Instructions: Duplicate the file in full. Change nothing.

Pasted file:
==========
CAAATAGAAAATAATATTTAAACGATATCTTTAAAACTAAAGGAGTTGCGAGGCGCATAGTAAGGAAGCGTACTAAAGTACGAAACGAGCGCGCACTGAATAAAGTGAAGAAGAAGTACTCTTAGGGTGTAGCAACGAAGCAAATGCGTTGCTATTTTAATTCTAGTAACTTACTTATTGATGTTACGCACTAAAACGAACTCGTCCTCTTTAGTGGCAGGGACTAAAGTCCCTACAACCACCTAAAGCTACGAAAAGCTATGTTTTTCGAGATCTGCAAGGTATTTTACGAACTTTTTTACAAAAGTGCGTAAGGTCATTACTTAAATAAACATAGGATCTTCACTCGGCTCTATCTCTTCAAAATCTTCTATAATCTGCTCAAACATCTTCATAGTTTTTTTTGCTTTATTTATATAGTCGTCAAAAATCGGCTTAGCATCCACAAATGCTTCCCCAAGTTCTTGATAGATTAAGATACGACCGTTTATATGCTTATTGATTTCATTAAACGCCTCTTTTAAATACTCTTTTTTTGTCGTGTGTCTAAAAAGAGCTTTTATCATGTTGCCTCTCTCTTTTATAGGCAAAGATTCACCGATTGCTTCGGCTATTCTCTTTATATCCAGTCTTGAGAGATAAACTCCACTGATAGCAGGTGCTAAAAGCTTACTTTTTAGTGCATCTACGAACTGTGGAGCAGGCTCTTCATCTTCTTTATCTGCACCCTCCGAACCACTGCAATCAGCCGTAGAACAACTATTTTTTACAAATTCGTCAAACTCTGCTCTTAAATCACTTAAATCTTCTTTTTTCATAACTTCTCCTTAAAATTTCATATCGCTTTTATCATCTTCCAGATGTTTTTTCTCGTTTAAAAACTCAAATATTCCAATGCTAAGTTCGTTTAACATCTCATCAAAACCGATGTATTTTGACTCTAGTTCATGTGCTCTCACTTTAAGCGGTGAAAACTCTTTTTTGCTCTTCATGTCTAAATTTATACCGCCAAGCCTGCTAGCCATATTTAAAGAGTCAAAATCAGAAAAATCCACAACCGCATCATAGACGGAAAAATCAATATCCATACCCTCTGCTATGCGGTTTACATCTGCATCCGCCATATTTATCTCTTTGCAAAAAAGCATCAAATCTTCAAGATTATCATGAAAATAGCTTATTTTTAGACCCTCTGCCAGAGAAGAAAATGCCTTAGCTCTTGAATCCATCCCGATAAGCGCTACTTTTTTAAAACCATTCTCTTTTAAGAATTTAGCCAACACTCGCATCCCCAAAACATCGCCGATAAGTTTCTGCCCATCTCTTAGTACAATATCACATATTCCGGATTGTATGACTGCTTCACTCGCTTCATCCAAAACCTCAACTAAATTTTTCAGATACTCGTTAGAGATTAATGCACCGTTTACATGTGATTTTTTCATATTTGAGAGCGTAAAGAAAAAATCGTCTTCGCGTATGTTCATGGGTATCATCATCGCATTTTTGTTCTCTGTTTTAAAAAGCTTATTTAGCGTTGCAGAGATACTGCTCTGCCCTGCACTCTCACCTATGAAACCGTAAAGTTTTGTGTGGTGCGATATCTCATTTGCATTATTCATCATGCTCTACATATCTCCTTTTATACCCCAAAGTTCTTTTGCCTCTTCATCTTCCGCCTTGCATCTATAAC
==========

CAAATAGAAAATAATATTTAAACGATATCTTTAAAACTAAAGGAGTTGCGAGGCGCATAGTAAGGAAGCGTACTAAAGTACGAAACGAGCGCGCACTGAATAAAGTGAAGAAGAAGTACTCTTAGGGTGTAGCAACGAAGCAAATGCGTTGCTATTTTAATTCTAGTAACTTACTTATTGATGTTACGCACTAAAACGAACTCGTCCTCTTTAGTGGCAGGGACTAAAGTCCCTACAACCACCTAAAGCTACGAAAAGCTATGTTTTTCGAGATCTGCAAGGTATTTTACGAACTTTTTTACAAAAGTGCGTAAGGTCATTACTTAAATAAACATAGGATCTTCACTCGGCTCTATCTCTTCAAAATCTTCTATAATCTGCTCAAACATCTTCATAGTTTTTTTTGCTTTATTTATATAGTCGTCAAAAATCGGCTTAGCATCCACAAATGCTTCCCCAAGTTCTTGATAGATTAAGATACGACCGTTTATATGCTTATTGATTTCATTAAACGCCTCTTTTAAATACTCTTTTTTTGTCGTGTGTCTAAAAAGAGCTTTTATCATGTTGCCTCTCTCTTTTATAGGCAAAGATTCACCGATTGCTTCGGCTATTCTCTTTATATCCAGTCTTGAGAGATAAACTCCACTGATAGCAGGTGCTAAAAGCTTACTTTTTAGTGCATCTACGAACTGTGGAGCAGGCTCTTCATCTTCTTTATCTGCACCCTCCGAACCACTGCAATCAGCCGTAGAACAACTATTTTTTACAAATTCGTCAAACTCTGCTCTTAAATCACTTAAATCTTCTTTTTTCATAACTTCTCCTTAAAATTTCATATCGCTTTTATCATCTTCCAGATGTTTTTTCTCGTTTAAAAACTCAAATATTCCAATGCTAAGTTCGTTTAACATCTCATCAAAACCGATGTATTTTGACTCTAGTTCATGTGCTCTCACTTTAAGCGGTGAAAACTCTTTTTTGCTCTTCATGTCTAAATTTATACCGCCAAGCCTGCTAGCCATATTTAAAGAGTCAAAATCAGAAAAATCCACAACCGCATCATAGACGGAAAAATCAATATCCATACCCTCTGCTATGCGGTTTACATCTGCATCCGCCATATTTATCTCTTTGCAAAAAAGCATCAAATCTTCAAGATTATCATGAAAATAGCTTATTTTTAGACCCTCTGCCAGAGAAGAAAATGCCTTAGCTCTTGAATCCATCCCGATAAGCGCTACTTTTTTAAAACCATTCTCTTTTAAGAATTTAGCCAACACTCGCATCCCCAAAACATCGCCGATAAGTTTCTGCCCATCTCTTAGTACAATATCACATATTCCGGATTGTATGACTGCTTCACTCGCTTCATCCAAAACCTCAACTAAATTTTTCAGATACTCGTTAGAGATTAATGCACCGTTTACATGTGATTTTTTCATATTTGAGAGCGTAAAGAAAAAATCGTCTTCGCGTATGTTCATGGGTATCATCATCGCATTTTTGTTCTCTGTTTTAAAAAGCTTATTTAGCGTTGCAGAGATACTGCTCTGCCCTGCACTCTCACCTATGAAACCGTAAAGTTTTGTGTGGTGCGATATCTCATTTGCATTATTCATCATGCTCTACATATCTCCTTTTATACCCCAAAGTTCTTTTGCCTCTTCATCTTCCGCCTTGCATCTATAAC